Tom Shandler was frustrated. Not just in business, but in life as well.

It had become more and more apparent that he was trapped in a rut at the Porthaven Metromert. The managers that he originally trained with at his home store in Newport News had long since outranked him; he’d read about their promotions in the company newsletter that appeared every Friday at his apartment like clockwork. At first, he’d hung them on a nail in the kitchen, the way a writer might hang rejections slips. Now, though, they went straight in the trash after a brief perusal.

To be left forever in a dead-end middle management position as no kind of fate for a man like Shandler, no kind of fate for the man who had pulled himself up by his bootstraps from a lowly sales position at that first store. He was destined for great things, and every snag along the way—every former friend promoted over him, every smartass worker beneath him, was carefully noted in a mental register, for retribution when the time came. He had the letter he’d send them all written in his head for years.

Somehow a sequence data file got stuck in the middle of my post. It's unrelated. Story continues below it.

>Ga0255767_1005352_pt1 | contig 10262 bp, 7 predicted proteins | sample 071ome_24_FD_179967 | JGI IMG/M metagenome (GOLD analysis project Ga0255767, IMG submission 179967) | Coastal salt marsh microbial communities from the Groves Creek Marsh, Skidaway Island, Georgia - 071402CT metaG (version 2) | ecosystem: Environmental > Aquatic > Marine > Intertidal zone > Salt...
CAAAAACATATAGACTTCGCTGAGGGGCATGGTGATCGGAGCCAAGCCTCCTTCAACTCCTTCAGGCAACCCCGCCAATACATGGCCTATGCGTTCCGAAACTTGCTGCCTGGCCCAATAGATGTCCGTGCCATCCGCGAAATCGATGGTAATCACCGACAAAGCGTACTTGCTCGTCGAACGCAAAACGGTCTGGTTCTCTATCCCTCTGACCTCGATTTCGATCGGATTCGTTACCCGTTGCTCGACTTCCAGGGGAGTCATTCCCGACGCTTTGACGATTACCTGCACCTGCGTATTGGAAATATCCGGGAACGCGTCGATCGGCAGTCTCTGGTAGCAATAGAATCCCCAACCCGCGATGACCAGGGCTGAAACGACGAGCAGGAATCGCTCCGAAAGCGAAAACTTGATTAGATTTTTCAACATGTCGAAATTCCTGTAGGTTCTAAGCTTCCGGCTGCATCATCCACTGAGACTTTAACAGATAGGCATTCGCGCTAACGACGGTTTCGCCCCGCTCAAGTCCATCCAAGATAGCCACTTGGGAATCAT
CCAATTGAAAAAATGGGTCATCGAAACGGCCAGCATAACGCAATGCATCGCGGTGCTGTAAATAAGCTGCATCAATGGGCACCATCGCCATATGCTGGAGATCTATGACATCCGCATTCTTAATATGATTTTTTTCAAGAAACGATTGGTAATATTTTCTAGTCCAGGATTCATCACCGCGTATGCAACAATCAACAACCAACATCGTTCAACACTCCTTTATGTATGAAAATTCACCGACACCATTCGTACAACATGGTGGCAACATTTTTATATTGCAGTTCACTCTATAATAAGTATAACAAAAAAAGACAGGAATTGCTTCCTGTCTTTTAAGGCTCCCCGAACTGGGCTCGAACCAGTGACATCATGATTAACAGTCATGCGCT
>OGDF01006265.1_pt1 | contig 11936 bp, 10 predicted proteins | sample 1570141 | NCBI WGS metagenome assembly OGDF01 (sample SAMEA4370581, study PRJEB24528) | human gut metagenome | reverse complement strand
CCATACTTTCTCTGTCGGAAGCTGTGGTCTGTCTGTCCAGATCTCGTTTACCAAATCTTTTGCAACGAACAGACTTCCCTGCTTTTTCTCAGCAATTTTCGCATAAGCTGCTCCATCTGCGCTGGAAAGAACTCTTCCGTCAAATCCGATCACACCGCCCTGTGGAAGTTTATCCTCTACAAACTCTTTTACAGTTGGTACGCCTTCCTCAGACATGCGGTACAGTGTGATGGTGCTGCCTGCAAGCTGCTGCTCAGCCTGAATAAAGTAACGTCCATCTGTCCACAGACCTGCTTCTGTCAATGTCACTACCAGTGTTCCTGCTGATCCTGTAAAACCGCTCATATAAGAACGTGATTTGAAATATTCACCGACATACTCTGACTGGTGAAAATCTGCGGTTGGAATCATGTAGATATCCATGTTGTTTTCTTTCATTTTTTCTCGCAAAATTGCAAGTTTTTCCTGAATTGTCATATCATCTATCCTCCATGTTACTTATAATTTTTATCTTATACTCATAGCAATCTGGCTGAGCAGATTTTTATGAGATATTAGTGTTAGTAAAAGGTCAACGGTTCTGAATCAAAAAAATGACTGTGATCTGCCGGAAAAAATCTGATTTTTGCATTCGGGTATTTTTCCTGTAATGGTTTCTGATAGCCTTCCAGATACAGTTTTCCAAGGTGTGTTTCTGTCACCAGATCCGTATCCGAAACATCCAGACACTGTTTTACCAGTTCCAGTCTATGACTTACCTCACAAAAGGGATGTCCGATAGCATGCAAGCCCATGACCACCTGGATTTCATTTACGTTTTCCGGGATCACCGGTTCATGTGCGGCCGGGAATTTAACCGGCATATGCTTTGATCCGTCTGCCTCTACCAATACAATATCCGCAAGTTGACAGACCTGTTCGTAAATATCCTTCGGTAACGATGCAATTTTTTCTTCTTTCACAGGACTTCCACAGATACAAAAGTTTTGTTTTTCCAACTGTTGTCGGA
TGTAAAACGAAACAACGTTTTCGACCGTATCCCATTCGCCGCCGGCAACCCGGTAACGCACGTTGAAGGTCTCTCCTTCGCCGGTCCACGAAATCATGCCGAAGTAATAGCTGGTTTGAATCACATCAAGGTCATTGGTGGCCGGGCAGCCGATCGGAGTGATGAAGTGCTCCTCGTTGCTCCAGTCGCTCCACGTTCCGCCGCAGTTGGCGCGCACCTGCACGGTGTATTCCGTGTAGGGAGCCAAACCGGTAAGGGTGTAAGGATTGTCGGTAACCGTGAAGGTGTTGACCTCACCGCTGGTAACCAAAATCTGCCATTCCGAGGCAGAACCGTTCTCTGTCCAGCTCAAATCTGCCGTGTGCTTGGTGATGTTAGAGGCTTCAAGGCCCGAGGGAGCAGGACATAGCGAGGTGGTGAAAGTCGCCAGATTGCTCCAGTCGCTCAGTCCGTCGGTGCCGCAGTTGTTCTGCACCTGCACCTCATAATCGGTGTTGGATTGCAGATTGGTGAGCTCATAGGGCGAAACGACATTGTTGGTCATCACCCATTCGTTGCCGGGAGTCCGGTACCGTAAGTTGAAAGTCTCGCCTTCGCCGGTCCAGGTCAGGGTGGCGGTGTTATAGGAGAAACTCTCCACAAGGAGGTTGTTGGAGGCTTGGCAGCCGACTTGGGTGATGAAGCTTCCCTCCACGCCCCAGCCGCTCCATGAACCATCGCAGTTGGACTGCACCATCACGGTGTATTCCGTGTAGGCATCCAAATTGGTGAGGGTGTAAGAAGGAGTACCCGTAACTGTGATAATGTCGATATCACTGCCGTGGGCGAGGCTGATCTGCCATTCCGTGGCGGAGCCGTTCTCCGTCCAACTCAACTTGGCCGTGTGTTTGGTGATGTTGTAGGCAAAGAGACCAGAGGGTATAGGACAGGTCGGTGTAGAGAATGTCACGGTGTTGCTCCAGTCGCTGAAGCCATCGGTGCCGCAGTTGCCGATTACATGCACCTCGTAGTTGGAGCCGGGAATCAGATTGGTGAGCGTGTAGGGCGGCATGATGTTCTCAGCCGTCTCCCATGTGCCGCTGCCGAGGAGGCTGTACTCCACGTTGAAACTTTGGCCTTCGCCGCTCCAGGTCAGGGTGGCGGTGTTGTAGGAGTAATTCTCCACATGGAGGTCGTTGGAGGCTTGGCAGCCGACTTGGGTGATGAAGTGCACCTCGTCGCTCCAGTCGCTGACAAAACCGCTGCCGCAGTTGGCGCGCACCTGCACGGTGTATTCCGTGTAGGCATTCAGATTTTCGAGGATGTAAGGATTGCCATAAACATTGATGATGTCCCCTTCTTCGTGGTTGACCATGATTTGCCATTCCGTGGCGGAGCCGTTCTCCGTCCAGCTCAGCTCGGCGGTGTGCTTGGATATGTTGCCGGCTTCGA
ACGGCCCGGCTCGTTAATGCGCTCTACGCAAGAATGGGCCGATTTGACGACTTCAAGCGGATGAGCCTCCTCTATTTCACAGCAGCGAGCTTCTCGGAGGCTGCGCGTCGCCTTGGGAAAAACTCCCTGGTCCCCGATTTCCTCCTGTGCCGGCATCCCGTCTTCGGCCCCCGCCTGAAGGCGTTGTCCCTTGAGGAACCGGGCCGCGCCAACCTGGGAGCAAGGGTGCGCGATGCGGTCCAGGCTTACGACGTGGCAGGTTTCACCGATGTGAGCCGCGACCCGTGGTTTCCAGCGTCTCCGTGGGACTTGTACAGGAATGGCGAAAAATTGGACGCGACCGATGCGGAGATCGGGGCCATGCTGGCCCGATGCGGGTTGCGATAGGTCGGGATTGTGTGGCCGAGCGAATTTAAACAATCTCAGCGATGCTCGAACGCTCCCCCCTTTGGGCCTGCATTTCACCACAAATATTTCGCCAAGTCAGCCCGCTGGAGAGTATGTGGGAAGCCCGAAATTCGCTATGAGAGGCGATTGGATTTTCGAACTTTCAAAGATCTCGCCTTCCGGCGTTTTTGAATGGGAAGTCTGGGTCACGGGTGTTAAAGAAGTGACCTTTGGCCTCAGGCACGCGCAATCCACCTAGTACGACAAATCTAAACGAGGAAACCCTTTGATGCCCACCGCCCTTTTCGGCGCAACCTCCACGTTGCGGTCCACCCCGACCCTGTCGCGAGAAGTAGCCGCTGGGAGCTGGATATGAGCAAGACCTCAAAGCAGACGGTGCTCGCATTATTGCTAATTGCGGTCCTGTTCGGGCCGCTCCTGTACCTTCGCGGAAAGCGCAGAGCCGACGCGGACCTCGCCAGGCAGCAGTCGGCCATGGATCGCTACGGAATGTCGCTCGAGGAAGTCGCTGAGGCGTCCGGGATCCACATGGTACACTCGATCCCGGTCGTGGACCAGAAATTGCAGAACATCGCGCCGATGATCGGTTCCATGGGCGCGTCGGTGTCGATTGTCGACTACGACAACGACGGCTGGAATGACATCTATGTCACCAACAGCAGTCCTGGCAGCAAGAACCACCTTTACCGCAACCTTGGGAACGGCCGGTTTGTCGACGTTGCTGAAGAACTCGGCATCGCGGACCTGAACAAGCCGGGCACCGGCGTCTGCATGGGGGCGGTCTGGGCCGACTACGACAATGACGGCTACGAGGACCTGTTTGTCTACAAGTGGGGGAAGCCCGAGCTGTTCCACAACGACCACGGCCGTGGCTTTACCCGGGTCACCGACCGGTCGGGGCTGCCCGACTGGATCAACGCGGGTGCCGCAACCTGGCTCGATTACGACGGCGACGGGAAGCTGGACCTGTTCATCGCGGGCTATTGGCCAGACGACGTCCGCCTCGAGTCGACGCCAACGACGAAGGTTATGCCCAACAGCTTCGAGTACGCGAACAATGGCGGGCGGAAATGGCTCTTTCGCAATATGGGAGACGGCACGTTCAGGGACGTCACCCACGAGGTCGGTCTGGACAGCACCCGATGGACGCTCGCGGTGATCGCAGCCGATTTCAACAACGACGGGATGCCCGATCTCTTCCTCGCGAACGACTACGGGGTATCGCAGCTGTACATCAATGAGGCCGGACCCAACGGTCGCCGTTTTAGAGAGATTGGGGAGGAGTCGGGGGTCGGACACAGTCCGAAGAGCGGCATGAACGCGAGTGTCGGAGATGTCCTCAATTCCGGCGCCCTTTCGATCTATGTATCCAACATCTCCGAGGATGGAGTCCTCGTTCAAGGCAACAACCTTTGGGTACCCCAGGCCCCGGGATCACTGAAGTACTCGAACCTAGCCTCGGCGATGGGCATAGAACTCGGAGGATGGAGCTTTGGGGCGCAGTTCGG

Still, despite pushing his workers hard and increasing sales in his division by five percent, there was no sign of that kick upstairs. Marcus, in produce, was being considered to manage his own store—or so Gus, the manager, had said over lunch the other day. This made Shandler resent him all the more; Marcus was popular with his workers, and handsome.

Something had to be done, and time was running out to do it. A grand gesture of loyalty to the company was what he needed—some extraordinary act that would throw him into the limelight and show that he, Thomas Darren Shandler, was the man for the next big opening. Since nothing ever seemed to happen in Porthaven, he was ever on the lookout for a break, the one chance that would see him covered in glory or resigned forever to his niche, even fired. There was a plan for that too, in the desk drawer, freshly oiled and loaded.